Inspiration!

Montessori Inspired Kwanzaa!

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Source: Montessori Inspired Kwanzaa!

Diwali themed activities for children!

Source: Diwali themed activities for children!

Truffles Are No Trifles

What Are Truffles? (Not the Chocolate kind)

No doubt you have seen truffles on restaurant menus or you have truffle recipes which call for shaved truffles, truffle salt or truffle oil. Maybe you have even cooked with truffles but are still not entirely sure of the origins of this funny-looking, yet ultra gourmet food. Truffles are fungi which are similar to mushrooms but grow entirely underground. They grow from the roots of various plants, usually trees.

Truffles are most famously associated with French and Italian haute cuisine. Referred to as “diamonds of the kitchen,” truffles are, pound-for-pound, one of the highest priced foods on earth. A few years back, a 3.3 pound white truffle sold in auction for $330,000 U.S. dollars!

The most prized quality of the truffle is its aroma. The more pungent the smell, the more flavorful and valuable the truffle is likely to be. There are many different types of truffles: black, white, summer, winter, imported and cultivated; only a few of these are considered supreme delicacies.

Black Truffles, White Truffles, Which are the Right Truffles?

Black truffles are best known as a product of France.   To read more Click Here

Absinthe Makes the Heart Grow Fonder…

What is Absinthe?

Absinthe is a vivid green, highly alcoholic, licorice flavored spirit made primarily with the three herbs: Wormwood, Anise and Fennel. Absinthe has a certain mysterious allure; it has been taboo in America and most of Europe for the better part of the last century. Before it was banned, absinthe was an extremely popular but intriguingly controversial drink. The effects of absinthe are still not clearly understood. Claims that absinthe caused hallucinations and even madness ultimately led to its prohibition in the U.S. in 1912, and most of Europe by 1915. In America the absinthe ban was not lifted until 2007.

Absinthe was originally created in the late 1700s for medicinal purposes by Dr. Pierre Ordinaire, a French Doctor living in Switzerland. Dr. Ordinaire created a distilled tonic of herbs to cure various stomach illnesses. After Ordinaire’s death, Henri Louis Pernod purchased Ordinaire’s recipe book and began distilling absinthe in Couvet, Switzerland and Pontarlier, France. Both the name Pernod and Pontarlier became world renown for absinthe production over the next several decades. After the French banned absinthe in 1914, Pernod began distilling a wormwood-free, licorice flavored liqueur called Pernod Anise: currently known just as Pernod .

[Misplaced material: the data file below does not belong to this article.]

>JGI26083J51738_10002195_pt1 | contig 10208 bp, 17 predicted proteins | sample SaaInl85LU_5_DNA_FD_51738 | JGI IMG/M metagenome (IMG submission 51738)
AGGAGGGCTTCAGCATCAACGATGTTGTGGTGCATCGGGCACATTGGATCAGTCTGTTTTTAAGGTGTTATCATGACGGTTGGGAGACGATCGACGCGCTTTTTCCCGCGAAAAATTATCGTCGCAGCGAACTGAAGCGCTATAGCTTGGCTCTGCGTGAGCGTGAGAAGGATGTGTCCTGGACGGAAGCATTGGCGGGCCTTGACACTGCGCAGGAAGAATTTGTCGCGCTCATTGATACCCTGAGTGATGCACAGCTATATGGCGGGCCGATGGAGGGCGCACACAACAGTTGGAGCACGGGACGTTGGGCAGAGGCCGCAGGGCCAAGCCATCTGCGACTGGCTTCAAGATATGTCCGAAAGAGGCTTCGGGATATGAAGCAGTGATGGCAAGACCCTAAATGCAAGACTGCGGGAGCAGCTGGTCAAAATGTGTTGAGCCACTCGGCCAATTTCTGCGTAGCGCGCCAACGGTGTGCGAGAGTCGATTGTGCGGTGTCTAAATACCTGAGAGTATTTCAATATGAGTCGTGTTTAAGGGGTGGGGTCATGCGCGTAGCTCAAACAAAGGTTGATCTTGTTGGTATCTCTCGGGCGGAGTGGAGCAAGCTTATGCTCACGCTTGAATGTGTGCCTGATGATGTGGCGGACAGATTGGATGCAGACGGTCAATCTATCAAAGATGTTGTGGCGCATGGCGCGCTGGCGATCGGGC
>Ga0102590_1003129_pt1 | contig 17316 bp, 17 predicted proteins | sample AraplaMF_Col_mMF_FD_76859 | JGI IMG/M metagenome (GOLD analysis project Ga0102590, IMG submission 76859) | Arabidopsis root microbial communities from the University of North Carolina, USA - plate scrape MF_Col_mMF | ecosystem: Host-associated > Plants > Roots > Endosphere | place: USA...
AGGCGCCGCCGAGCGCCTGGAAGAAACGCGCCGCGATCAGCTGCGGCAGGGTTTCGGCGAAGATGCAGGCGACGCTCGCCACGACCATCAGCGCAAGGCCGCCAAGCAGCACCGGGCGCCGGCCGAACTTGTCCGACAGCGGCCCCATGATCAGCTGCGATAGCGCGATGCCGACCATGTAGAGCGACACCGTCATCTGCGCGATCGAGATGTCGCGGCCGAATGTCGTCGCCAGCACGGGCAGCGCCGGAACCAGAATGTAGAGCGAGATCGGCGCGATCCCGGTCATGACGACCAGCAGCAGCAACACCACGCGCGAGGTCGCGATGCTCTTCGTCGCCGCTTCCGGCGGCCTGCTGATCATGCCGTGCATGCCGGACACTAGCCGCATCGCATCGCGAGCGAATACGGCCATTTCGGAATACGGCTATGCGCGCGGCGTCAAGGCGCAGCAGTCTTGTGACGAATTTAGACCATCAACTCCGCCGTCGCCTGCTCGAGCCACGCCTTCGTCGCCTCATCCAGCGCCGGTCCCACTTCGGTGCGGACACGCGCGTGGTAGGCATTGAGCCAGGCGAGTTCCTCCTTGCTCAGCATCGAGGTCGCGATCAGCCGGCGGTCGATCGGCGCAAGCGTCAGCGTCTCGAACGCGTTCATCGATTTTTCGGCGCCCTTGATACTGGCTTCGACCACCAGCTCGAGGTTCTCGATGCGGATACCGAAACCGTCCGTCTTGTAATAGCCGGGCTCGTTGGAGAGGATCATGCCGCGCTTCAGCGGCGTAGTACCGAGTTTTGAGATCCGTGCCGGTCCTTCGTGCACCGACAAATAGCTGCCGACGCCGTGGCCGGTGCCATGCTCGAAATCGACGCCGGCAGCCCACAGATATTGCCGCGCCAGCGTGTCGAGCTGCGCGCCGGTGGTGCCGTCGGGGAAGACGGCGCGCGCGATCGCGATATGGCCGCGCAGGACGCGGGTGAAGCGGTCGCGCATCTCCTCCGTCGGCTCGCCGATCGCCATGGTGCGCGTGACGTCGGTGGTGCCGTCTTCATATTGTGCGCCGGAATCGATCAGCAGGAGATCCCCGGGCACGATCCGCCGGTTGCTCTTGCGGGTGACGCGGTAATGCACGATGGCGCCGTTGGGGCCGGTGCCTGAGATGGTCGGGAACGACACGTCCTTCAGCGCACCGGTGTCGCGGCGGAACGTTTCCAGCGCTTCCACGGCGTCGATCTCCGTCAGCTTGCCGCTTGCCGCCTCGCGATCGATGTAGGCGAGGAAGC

Although it originated in Switzerland, absinthe enjoyed its greatest popularity boom in France, particularly Paris, in the late 1800s and early 1900s. Absinthe became closely associated with the Bohemian art genre. Fine art and literature of this period often focused on the unconventional, gypsy-like people who immigrated to Paris from Bohemia. Artists and writers such as Oscar Wilde, Vincent van Gogh, Toulouse Lautrec, Mark Twain and Pablo Picasso helped fuel absinthe’s questionable reputation by claiming that it could enhance creativity and cause capricious mind alterations.

Absinthe is transparent green but turns milky when mixed with sugar water. This clouding is called louche or the ouzo effect. By itself, absinthe is very potent and bitter; it can be over 150 proof (or 75 percent alcohol.) For these reasons, absinthe is traditionally served diluted with sweetened ice water. The water is sweetened by pouring it very gradually over a sugar cube.

The Art of Serving Absinthe

Serving Absinthe is an Art
Serving Absinthe is an Art

The Traditional Recipe for Absinthe

Start with 1 ounce of absinthe
Start with 1 ounce of absinthe
Use a slotted absinthe spoon
Use a slotted absinthe spoon
Place the sugar cube onto the absinthe spoon
Place the sugar cube onto the absinthe spoon
Set the spoon on top of the glass of absinthe
Set the spoon on top of the glass of absinthe
Slowly drip 3-5 ounces of ice water over the sugar cube
Slowly drip 3-5 ounces of ice water over the sugar cube
The absinthe will turn a milky white.  This clouding is called la louche (pronounced  LOOSH)
The absinthe will turn a milky white. This clouding is called la louche (pronounced LOOSH)

The Ritual of Serving Absinthe

Traditionally, Absinthe was served …(to read more Click here)